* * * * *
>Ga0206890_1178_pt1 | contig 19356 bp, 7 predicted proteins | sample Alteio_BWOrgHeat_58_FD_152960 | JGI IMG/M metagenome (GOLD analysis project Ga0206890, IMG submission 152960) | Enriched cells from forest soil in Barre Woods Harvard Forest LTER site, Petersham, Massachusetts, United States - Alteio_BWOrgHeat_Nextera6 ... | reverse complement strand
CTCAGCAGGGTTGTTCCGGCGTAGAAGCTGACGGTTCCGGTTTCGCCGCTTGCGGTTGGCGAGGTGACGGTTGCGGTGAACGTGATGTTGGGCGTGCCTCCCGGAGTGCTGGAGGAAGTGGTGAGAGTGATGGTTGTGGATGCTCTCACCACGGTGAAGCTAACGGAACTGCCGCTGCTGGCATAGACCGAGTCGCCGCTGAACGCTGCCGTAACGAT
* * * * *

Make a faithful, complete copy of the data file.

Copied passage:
>Ga0206890_1178_pt1 | contig 19356 bp, 7 predicted proteins | sample Alteio_BWOrgHeat_58_FD_152960 | JGI IMG/M metagenome (GOLD analysis project Ga0206890, IMG submission 152960) | Enriched cells from forest soil in Barre Woods Harvard Forest LTER site, Petersham, Massachusetts, United States - Alteio_BWOrgHeat_Nextera6 ... | reverse complement strand
CTCAGCAGGGTTGTTCCGGCGTAGAAGCTGACGGTTCCGGTTTCGCCGCTTGCGGTTGGCGAGGTGACGGTTGCGGTGAACGTGATGTTGGGCGTGCCTCCCGGAGTGCTGGAGGAAGTGGTGAGAGTGATGGTTGTGGATGCTCTCACCACGGTGAAGCTAACGGAACTGCCGCTGCTGGCATAGACCGAGTCGCCGCTGAACGCTGCCGTAACGAT